1. I think the market is going to get used to buying more and more things online.

    With Amazon’s Prime service, this will get even better. Shipping charges are what dissuade me from buying online the most.

    In short, yes… I still think Amazon will be the new Wal-Mart.

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  2. I think that when (I hear it’s not “if” anymore) interstate taxes are imposed (and start to become enforced) we’ll see some of Amazon’s competitive advantage erode. Although I truly love the simple Amazon experience if a brick and mortar can come slightly close to price and with equal sales tax, I’ll probably buy at the local store especially if it’s a product that would be burdensome to return via the mail.

    Plus, is it just me or are people becoming more socially conscious with their purchasing? For example I’m hearing more and more people who try to find a local coffee shop over a starbucks to help the small local guy. Yeah, BestBuy isn’t small but it does employ people of the community. And if sales tax is equal – who knows…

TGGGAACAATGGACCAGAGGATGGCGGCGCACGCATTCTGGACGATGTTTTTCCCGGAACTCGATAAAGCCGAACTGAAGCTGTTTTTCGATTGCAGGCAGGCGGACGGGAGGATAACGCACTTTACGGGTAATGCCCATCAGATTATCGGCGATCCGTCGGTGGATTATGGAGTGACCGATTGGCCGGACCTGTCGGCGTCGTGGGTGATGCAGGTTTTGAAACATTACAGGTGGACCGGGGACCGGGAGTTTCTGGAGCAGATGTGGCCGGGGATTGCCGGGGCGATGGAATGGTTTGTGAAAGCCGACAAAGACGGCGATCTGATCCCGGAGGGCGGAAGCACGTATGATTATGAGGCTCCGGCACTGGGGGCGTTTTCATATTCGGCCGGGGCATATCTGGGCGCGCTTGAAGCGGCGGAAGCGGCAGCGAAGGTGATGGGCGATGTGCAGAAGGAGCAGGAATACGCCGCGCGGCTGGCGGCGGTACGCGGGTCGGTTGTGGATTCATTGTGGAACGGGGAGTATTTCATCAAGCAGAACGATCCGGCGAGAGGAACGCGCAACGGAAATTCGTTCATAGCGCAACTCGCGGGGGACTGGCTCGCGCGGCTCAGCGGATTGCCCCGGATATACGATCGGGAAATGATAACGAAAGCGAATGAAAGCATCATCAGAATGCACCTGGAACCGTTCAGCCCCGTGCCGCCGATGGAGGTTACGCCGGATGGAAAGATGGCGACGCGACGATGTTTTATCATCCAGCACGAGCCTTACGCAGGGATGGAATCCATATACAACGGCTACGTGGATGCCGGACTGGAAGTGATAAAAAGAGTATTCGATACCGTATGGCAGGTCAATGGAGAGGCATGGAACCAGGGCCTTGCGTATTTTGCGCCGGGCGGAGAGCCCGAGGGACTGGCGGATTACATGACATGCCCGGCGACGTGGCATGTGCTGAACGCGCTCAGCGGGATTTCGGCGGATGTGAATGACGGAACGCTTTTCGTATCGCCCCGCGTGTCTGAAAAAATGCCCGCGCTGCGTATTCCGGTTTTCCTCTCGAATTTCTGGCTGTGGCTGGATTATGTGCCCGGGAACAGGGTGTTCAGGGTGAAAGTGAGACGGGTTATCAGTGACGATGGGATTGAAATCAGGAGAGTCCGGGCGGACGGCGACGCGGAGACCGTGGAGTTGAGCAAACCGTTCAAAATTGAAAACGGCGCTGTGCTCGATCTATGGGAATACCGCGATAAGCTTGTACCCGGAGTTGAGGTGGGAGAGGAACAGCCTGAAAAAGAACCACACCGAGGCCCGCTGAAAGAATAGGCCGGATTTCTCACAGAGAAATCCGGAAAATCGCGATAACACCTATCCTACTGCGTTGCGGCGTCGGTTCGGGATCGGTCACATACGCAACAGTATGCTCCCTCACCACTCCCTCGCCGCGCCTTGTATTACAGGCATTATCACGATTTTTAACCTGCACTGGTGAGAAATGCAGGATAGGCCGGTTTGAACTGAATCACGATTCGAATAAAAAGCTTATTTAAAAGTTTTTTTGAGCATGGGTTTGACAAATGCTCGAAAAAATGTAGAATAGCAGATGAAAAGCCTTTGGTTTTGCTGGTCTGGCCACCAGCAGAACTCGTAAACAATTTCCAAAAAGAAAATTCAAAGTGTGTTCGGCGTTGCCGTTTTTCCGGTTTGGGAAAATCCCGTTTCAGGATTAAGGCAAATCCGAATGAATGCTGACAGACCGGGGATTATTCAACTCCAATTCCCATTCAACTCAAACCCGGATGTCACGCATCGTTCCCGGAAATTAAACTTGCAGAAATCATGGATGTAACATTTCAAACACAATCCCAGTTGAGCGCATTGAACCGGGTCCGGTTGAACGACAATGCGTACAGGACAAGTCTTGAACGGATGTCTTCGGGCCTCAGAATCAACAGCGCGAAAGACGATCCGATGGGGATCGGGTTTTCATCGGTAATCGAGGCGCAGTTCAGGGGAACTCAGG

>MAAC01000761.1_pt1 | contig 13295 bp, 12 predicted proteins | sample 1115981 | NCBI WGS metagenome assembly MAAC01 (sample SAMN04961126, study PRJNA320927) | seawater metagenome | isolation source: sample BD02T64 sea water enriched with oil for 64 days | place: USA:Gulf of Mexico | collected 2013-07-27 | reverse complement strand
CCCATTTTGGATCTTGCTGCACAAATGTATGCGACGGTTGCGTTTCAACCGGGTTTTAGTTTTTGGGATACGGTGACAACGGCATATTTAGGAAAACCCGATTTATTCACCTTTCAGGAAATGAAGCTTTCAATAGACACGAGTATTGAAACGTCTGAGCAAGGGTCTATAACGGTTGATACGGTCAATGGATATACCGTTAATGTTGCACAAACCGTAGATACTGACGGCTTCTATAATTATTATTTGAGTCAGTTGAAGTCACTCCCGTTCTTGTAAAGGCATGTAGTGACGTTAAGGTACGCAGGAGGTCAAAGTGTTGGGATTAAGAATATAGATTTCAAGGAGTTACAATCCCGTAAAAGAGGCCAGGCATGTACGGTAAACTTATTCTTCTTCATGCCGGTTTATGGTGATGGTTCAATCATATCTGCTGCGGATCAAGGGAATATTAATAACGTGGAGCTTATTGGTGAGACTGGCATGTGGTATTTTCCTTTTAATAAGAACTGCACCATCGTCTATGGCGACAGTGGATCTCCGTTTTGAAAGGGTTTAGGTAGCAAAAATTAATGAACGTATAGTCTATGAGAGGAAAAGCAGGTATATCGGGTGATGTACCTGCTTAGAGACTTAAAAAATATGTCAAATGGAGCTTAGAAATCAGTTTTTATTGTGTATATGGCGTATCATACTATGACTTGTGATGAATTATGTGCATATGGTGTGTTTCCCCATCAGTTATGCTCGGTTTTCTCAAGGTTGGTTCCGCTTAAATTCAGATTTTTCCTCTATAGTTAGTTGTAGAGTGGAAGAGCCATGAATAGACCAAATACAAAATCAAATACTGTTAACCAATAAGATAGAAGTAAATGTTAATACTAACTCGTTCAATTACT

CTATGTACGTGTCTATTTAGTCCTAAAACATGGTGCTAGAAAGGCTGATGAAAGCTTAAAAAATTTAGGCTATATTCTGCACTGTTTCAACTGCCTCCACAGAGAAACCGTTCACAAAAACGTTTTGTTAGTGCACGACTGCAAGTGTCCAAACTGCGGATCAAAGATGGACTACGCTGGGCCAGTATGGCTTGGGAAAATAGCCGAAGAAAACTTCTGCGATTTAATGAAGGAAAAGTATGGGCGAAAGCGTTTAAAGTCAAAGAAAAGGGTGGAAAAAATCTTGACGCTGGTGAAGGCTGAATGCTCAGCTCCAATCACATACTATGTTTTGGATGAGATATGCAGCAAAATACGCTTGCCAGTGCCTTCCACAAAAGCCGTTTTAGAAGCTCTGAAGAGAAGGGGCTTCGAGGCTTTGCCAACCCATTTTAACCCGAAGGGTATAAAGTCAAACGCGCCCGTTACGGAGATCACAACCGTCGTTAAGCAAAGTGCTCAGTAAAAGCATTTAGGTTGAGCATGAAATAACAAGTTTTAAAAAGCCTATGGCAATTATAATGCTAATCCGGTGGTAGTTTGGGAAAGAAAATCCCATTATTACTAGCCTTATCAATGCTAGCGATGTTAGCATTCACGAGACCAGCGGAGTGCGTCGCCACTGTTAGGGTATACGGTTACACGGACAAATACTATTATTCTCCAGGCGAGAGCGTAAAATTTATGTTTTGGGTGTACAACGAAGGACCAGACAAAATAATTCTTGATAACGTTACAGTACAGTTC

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  3. Unfortunately, not everything ordered through Amazon or from Amazon has the quality one would require for THE on-line source of merchandise. This has caused me to look close to home for my needs. I include brick and mortar stores here.

    And competition among sellers on Amazon seems to result in the same total cost when the delivery is added to the selling price. WUWT?

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  4. BTW- Walmart is the current spelling.